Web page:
Details of Apple's new flagship handset, the iPhone 5s, are out, and while there remains a whole lot of questions about the handset – many that only a teardown and time will answer – one thing that I've been pondering today is how Android handset manufacturers will respond to the new iPhone.
The key to answering this question is to look at two things:
- What are the new features the iPhone 5s – and to a lesser extend, the 5c – bring to the table?
- What did Apple focus on during the launch even and in ads for the new handsets?
Taking both these points into consideration, I predict that this is what the future (next 12 months) holds for Android handsets.
- Fingerprint readers galore! – Love them or hate them, you're going to be seeing fingerprint readers popping up on Android handsets following the inclusion of the technology on the iPhone 5s.
The first Android handset to feature a fingerprint reader was the Motorola Atrix 4G, which was later dropped because of a lack on interest. Now you can be sure that there is going to be considerable interest in fingerprint readers, and handset makers will be rushing to the drawing boards to add them to devices.
- 64-bit processors – Mobile has started making the transition from 32-bit to 64-bit, and while the iPhone 5s is just the beginning of that move, it is a significant one.
Apple talked a lot about the move being "forward thinking" and the hardware being "desktop-class," and while this might come across a hype or puff, those words hang in the air for a long time.
But this poses a problem for Android handset makers. The 64-bit chips aren't ready, and neither is Android. It is likely that Android 5.0 will be the first version to fully utilize the new ARMv8 architecture.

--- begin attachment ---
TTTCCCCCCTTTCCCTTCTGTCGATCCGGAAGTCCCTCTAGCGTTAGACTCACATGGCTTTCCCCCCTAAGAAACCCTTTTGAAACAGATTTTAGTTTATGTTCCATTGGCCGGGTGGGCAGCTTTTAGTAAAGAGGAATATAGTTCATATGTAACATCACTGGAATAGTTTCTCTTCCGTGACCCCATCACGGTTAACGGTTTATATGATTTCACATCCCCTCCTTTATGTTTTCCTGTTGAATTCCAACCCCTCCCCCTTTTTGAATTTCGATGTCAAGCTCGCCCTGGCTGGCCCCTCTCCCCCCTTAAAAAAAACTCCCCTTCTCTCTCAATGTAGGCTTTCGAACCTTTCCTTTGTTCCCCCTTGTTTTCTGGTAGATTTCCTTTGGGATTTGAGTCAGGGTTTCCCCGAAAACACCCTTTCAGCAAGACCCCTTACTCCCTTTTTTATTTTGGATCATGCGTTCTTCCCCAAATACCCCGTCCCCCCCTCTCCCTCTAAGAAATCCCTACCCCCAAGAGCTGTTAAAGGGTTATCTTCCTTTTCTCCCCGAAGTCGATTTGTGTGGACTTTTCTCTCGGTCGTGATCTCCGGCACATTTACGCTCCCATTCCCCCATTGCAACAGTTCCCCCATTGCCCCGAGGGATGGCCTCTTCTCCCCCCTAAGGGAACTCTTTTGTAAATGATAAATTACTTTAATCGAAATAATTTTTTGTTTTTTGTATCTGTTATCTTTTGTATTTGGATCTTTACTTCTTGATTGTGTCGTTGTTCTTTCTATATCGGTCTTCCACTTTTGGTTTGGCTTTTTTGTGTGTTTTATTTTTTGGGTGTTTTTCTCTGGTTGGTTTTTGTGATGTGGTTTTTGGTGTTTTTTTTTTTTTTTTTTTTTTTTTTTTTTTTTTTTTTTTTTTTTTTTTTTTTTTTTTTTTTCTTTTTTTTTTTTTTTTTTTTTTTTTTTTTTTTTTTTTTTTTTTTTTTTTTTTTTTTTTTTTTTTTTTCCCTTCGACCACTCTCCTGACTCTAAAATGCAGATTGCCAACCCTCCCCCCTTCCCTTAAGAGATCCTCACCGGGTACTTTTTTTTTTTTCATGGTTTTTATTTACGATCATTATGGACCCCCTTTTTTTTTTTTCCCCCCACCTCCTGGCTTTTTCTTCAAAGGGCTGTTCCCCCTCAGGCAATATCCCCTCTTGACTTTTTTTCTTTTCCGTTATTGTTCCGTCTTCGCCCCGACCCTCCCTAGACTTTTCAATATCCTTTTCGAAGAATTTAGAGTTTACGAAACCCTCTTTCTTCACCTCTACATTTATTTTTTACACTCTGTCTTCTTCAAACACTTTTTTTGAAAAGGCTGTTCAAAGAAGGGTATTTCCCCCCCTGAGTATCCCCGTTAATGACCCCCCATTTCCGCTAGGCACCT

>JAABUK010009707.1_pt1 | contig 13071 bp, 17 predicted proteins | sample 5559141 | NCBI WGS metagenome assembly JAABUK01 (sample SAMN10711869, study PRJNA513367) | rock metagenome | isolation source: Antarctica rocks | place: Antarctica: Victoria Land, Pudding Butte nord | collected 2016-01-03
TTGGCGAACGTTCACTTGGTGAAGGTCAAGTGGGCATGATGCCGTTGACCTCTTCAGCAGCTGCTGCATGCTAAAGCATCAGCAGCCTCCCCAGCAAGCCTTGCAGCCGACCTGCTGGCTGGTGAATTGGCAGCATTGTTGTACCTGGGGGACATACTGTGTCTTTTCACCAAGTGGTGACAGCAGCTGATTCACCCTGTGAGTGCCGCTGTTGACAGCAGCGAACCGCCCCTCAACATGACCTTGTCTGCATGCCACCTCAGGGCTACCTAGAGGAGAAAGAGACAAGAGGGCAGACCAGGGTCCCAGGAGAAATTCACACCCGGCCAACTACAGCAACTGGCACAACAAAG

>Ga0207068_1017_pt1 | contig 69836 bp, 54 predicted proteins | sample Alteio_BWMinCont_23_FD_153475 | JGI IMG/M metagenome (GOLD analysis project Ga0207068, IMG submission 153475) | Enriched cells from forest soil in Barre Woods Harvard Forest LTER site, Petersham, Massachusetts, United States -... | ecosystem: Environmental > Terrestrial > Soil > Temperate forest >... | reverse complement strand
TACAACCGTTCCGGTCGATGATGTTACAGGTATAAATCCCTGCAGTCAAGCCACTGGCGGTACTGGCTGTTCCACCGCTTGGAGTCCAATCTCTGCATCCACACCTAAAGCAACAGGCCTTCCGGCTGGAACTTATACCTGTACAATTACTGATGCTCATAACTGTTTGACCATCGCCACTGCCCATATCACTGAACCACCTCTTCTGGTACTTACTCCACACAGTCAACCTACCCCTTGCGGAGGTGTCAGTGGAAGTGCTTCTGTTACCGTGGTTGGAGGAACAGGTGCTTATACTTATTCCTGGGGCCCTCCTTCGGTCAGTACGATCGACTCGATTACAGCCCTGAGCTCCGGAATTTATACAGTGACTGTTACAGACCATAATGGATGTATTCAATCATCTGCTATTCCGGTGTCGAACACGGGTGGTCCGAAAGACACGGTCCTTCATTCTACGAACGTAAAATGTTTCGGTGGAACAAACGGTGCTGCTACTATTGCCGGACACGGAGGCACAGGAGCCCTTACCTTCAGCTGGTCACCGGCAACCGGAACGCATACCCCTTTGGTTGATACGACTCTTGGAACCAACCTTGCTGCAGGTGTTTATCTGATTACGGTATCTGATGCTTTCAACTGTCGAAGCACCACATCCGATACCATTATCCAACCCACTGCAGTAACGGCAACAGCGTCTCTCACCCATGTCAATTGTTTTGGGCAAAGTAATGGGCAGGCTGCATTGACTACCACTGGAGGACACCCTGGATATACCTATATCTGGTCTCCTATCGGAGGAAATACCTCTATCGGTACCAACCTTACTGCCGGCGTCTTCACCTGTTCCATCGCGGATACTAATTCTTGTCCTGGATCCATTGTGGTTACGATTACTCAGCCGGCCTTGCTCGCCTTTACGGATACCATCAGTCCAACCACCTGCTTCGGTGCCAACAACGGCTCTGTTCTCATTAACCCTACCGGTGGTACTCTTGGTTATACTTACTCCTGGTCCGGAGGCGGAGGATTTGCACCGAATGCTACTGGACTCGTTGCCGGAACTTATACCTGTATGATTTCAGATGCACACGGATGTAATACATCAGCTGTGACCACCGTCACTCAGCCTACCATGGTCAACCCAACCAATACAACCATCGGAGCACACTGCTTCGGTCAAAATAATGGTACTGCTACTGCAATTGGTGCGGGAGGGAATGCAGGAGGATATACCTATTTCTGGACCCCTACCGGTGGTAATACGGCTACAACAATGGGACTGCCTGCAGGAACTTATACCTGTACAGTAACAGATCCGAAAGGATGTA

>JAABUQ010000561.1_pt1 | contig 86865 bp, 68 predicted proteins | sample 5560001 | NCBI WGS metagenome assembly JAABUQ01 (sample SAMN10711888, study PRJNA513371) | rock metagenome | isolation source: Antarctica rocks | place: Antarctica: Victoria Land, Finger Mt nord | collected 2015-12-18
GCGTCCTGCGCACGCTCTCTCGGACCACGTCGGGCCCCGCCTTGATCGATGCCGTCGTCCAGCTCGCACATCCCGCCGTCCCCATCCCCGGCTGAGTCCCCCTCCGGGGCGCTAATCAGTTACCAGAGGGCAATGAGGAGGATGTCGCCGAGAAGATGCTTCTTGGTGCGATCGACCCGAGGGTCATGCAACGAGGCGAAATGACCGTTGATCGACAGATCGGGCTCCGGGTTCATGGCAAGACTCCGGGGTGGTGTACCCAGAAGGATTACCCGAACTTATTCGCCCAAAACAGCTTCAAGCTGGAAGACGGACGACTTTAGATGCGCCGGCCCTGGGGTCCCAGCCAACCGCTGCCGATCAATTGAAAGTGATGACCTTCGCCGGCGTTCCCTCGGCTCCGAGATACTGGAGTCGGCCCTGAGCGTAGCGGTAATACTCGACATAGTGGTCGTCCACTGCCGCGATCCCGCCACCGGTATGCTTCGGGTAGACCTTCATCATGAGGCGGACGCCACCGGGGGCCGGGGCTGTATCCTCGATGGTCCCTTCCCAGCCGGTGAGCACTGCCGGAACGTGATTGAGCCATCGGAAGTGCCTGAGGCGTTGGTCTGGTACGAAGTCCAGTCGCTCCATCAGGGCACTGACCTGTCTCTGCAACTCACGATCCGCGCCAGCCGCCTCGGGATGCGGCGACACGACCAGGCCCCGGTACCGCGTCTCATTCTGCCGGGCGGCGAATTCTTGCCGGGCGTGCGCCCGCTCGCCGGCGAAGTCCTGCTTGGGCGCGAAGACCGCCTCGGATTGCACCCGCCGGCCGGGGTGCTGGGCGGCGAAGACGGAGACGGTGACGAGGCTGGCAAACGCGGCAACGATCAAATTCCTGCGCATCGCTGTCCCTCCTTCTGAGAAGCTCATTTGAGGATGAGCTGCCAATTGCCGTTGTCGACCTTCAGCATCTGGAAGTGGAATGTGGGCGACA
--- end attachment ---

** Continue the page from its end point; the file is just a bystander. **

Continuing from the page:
For now, this gives Apple a clear lead over the competition, and the gap is unlikely to the closed until 2014 at the earliest.
- Colors – The iPhone 5c now comes in a rainbow of colors, and gold has been added to the traditional black and white (sorry, space grey and silver/white) for the iPhone 5s.
While Nokia's Lumia handsets have been coming in a range of colors for some time now, but outside of a few higher-end devices, Android devices have been quite conservative.
- More focus on the camera – The iPhone is not only a smartphone, but it is also a popular camera, topping the list on social media sites such as Flickr. Since the iPhone 5s now features a much-improved camera, we can expect to see Android OEMs putting a lot more focus on this feature.
Samsung has already been putting a fair amount of effort into the cameras on its devices, but most other manufacturers are shipping devices that have mediocre imaging hardware, and offer little more than the bare minimum when it comes to the software. Putting a better camera, and hooking that up to more intelligent software will undoubtedly become a priority now that Apple has raised the bar.